Eritrea said yesterday that thousands of people who leave the Red Sea state every year were not responding to any political persecution, but seeking economic opportunities overseas.
Eritrea, with its population of 5 million creates one of the highest numbers of refugees of any country in the world not at war, according to the United Nations.
Unemployment is high and poverty rife. Mandatory service in the armed forces is a source of great discontent among young people wary of continuing border clashes with Ethiopia.
Eritrea is also the subject of United Nations sanctions imposed over allegations Asmara has supported Islamist rebel groups in Somalia. Asmara denies the accusation.
“Ninety-five percent of the population do national service very willingly, with pride,” Yemane Ghebremeskel, director of the Eritrean president’s office, told Reuters.
“National service has been extended because of the situation of the war (with Ethiopia) and there are some young people who feel they cannot serve longer. That happens (but) we are talking about a very small minority of people,” Yemane said.
Passports are not commonly issued to young Eritreans. The United Nations say tens of thousands flee Eritrea in secret every year, often crossing the porous border with Sudan and attempting the dangerous trek towards southern Europe.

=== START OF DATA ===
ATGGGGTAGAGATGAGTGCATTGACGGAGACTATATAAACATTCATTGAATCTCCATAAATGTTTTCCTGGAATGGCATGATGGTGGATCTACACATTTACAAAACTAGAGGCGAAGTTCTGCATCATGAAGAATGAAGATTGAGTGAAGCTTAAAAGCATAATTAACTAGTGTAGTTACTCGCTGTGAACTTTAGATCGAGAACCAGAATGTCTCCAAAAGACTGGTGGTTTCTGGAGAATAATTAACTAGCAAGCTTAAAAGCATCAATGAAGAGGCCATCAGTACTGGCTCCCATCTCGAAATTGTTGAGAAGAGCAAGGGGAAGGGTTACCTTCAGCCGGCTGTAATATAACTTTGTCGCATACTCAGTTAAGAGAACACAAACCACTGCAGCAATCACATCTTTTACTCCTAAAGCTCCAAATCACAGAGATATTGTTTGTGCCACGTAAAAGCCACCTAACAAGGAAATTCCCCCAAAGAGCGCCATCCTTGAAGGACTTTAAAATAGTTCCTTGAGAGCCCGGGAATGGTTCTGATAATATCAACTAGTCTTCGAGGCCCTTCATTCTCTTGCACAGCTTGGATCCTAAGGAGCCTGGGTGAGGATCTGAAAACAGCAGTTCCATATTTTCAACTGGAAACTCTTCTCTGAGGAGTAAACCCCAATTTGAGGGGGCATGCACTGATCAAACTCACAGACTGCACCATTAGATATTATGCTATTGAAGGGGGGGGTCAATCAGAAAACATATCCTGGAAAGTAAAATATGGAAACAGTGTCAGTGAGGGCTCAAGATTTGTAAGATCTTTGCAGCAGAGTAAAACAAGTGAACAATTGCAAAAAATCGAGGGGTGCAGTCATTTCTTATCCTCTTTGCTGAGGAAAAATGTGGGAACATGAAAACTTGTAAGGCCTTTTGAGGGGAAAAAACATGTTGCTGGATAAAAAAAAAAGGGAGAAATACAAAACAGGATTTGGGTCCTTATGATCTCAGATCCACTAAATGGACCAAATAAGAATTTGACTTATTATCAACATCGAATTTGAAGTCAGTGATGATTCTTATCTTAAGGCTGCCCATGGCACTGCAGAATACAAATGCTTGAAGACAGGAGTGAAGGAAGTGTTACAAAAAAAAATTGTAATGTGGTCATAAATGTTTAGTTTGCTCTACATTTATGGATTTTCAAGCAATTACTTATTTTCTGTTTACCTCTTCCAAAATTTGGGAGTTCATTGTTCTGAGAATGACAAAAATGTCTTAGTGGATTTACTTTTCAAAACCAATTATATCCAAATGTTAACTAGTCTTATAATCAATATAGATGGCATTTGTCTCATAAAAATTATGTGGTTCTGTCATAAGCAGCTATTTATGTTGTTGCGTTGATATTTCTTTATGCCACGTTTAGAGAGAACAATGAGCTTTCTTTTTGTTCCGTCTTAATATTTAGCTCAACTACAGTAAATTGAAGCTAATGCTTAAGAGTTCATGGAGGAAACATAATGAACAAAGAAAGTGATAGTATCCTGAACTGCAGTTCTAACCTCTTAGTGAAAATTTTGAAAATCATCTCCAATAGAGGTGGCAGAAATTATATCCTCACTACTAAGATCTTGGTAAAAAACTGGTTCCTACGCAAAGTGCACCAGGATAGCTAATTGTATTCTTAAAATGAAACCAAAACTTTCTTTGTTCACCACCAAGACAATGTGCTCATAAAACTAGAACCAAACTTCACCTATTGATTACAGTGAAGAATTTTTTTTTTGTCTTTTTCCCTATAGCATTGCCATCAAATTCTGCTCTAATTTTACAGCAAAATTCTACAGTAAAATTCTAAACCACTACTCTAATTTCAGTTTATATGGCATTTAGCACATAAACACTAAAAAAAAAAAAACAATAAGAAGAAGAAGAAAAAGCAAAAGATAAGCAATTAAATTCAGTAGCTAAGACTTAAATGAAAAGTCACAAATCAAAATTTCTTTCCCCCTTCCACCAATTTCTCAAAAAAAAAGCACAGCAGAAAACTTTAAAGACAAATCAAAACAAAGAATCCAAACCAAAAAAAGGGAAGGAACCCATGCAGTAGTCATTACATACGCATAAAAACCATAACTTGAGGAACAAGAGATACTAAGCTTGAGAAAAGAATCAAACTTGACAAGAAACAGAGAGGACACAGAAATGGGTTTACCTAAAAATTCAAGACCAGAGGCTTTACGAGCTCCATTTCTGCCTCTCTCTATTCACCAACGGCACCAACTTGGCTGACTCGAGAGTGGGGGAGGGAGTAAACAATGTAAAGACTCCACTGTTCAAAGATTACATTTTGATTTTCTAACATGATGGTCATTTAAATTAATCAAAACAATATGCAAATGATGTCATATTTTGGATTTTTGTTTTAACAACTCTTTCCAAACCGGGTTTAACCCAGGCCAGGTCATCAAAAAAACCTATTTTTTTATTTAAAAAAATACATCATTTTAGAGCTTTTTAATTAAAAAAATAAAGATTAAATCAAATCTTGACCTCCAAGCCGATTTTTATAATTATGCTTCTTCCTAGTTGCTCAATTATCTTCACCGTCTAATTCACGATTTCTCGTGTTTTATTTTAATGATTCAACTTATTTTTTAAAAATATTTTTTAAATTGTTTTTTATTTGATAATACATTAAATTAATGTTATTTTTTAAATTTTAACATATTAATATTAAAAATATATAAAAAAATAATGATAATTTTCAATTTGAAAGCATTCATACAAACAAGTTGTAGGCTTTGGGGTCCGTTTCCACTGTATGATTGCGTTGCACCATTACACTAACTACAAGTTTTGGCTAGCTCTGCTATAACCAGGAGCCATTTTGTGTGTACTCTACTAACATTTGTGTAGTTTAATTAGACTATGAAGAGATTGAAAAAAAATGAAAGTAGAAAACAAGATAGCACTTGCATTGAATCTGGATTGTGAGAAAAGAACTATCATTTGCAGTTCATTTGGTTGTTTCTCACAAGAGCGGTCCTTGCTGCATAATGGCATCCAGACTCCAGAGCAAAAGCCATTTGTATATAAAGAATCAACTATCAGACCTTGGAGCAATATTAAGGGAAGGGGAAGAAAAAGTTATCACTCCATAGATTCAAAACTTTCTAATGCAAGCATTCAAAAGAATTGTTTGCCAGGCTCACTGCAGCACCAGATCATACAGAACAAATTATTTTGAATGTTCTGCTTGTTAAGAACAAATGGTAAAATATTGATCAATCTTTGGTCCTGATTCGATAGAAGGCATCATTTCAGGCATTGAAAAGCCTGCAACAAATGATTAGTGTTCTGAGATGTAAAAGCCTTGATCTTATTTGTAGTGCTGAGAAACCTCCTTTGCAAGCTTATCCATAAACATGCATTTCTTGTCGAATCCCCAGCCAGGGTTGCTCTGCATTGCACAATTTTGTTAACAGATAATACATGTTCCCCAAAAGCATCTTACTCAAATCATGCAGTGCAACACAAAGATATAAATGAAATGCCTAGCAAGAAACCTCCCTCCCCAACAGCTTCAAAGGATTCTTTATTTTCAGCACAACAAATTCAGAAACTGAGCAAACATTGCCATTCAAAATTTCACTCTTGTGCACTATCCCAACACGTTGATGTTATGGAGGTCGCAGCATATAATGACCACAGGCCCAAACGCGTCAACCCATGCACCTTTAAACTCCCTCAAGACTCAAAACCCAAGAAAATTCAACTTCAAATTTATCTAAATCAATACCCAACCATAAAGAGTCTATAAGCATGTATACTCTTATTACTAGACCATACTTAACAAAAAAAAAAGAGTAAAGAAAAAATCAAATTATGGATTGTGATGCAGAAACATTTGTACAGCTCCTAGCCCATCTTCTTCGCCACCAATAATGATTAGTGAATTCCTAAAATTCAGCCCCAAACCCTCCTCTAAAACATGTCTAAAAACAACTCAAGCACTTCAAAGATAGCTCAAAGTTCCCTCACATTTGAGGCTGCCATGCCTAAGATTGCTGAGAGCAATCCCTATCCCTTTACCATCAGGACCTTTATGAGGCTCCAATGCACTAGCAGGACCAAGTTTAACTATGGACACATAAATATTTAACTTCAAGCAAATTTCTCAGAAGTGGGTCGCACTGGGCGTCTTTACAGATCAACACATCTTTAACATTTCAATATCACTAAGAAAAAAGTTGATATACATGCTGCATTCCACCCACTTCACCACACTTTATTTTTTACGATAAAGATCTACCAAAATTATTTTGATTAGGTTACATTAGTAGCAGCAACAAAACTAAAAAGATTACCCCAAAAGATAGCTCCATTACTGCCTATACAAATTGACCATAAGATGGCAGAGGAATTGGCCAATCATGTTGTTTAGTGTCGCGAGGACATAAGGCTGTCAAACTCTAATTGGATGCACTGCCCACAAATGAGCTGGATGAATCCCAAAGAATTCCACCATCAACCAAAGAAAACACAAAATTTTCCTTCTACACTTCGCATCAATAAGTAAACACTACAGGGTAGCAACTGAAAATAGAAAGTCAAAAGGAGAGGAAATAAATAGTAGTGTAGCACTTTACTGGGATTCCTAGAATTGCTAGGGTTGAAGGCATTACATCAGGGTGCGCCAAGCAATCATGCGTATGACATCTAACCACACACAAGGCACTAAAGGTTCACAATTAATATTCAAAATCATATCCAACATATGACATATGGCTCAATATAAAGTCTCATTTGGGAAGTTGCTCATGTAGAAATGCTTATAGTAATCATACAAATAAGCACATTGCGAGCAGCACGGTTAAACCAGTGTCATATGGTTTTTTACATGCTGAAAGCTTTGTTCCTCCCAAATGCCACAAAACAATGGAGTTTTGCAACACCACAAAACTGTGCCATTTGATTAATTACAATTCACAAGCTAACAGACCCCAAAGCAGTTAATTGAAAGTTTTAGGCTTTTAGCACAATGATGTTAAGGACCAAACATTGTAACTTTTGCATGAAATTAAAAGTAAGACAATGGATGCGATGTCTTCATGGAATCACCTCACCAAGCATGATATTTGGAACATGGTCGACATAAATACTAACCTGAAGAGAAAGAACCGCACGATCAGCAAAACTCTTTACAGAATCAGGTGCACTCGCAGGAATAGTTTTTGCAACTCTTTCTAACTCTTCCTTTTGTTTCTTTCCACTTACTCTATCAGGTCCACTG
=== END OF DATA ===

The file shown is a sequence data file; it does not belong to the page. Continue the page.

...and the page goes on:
But Eritrea, which has traditionally shunned external aid and been suspicious of organizations wanting to operate there, disputes aid agency statistics on refugee levels, saying they are exaggerations designed to tarnish the nation’s image.
“People move for economic reasons and that is a global phenomenon. People are not leaving because the political reality here is not conducive for them to lead their normal lives,” Yemane said.
“Remember many people have come back to Eritrea too. From Ethiopia and Sudan alone in the last 20 years repatriation exceeds 200 000 people. It is not a one-way street.”
But some of Eritrea’s star athletes have recently used the opportunity of international competition to flee the country.
In December, 12 footballers playing for the national side disappeared in Kenya after competing in a regional tournament. They later presented themselves at the Nairobi offices of the United Nations High Commission for Refugees.
In 2008 six Eritrean athletes competing in the World Cross Country Championships in Scotland walked into a local police station and asked for asylum, saying they feared being forced back into national service when they returned home.
“These are isolated cases. They happen in many countries. But the larger pictures shows the more people are returning,” Yemane said.
“Every citizen has a right to come back but it is an offence to leave a country without permission there would be a proportionate penalty. You are not going to exempt them because he or she is a football player,” he said.
In a Reuters interview in October, President Isaias Afwerki said that most fleeing the country were “going for a picnic” and they will be welcomed back home when they come.
Pic: Eritrean President Isaias Afwerki